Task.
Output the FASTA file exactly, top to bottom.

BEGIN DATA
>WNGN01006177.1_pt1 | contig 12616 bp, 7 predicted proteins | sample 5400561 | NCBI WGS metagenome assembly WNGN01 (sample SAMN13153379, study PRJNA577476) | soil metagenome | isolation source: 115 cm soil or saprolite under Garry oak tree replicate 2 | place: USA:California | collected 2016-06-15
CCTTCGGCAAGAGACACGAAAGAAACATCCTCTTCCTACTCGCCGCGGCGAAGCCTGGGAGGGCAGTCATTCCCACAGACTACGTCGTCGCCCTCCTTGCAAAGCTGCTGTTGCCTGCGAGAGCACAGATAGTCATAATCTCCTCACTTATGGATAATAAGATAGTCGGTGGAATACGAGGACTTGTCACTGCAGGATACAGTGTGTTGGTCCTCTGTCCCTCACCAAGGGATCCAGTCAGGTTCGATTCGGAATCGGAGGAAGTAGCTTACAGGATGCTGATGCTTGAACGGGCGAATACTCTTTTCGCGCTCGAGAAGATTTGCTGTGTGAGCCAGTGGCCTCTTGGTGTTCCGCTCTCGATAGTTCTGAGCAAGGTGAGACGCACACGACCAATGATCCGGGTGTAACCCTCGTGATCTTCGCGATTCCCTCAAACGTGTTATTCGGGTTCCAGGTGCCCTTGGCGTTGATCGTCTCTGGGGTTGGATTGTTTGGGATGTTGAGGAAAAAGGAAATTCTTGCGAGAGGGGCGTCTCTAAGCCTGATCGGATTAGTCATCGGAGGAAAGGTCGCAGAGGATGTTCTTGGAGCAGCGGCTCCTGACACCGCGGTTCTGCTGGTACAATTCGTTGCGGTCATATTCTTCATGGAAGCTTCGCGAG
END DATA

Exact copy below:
>WNGN01006177.1_pt1 | contig 12616 bp, 7 predicted proteins | sample 5400561 | NCBI WGS metagenome assembly WNGN01 (sample SAMN13153379, study PRJNA577476) | soil metagenome | isolation source: 115 cm soil or saprolite under Garry oak tree replicate 2 | place: USA:California | collected 2016-06-15
CCTTCGGCAAGAGACACGAAAGAAACATCCTCTTCCTACTCGCCGCGGCGAAGCCTGGGAGGGCAGTCATTCCCACAGACTACGTCGTCGCCCTCCTTGCAAAGCTGCTGTTGCCTGCGAGAGCACAGATAGTCATAATCTCCTCACTTATGGATAATAAGATAGTCGGTGGAATACGAGGACTTGTCACTGCAGGATACAGTGTGTTGGTCCTCTGTCCCTCACCAAGGGATCCAGTCAGGTTCGATTCGGAATCGGAGGAAGTAGCTTACAGGATGCTGATGCTTGAACGGGCGAATACTCTTTTCGCGCTCGAGAAGATTTGCTGTGTGAGCCAGTGGCCTCTTGGTGTTCCGCTCTCGATAGTTCTGAGCAAGGTGAGACGCACACGACCAATGATCCGGGTGTAACCCTCGTGATCTTCGCGATTCCCTCAAACGTGTTATTCGGGTTCCAGGTGCCCTTGGCGTTGATCGTCTCTGGGGTTGGATTGTTTGGGATGTTGAGGAAAAAGGAAATTCTTGCGAGAGGGGCGTCTCTAAGCCTGATCGGATTAGTCATCGGAGGAAAGGTCGCAGAGGATGTTCTTGGAGCAGCGGCTCCTGACACCGCGGTTCTGCTGGTACAATTCGTTGCGGTCATATTCTTCATGGAAGCTTCGCGAG